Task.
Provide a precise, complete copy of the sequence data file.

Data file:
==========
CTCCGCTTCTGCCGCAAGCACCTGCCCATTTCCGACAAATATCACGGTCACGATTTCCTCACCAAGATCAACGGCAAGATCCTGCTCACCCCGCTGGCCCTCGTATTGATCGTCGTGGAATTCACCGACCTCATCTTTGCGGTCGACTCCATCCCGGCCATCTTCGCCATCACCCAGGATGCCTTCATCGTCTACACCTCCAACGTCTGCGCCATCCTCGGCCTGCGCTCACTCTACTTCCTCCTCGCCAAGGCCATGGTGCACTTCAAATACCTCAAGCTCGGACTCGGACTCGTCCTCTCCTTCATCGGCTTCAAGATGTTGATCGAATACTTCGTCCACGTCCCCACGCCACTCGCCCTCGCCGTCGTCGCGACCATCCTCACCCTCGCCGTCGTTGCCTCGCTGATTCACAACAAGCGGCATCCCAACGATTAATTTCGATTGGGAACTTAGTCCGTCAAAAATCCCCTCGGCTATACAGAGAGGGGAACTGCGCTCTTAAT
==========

CTCCGCTTCTGCCGCAAGCACCTGCCCATTTCCGACAAATATCACGGTCACGATTTCCTCACCAAGATCAACGGCAAGATCCTGCTCACCCCGCTGGCCCTCGTATTGATCGTCGTGGAATTCACCGACCTCATCTTTGCGGTCGACTCCATCCCGGCCATCTTCGCCATCACCCAGGATGCCTTCATCGTCTACACCTCCAACGTCTGCGCCATCCTCGGCCTGCGCTCACTCTACTTCCTCCTCGCCAAGGCCATGGTGCACTTCAAATACCTCAAGCTCGGACTCGGACTCGTCCTCTCCTTCATCGGCTTCAAGATGTTGATCGAATACTTCGTCCACGTCCCCACGCCACTCGCCCTCGCCGTCGTCGCGACCATCCTCACCCTCGCCGTCGTTGCCTCGCTGATTCACAACAAGCGGCATCCCAACGATTAATTTCGATTGGGAACTTAGTCCGTCAAAAATCCCCTCGGCTATACAGAGAGGGGAACTGCGCTCTTAAT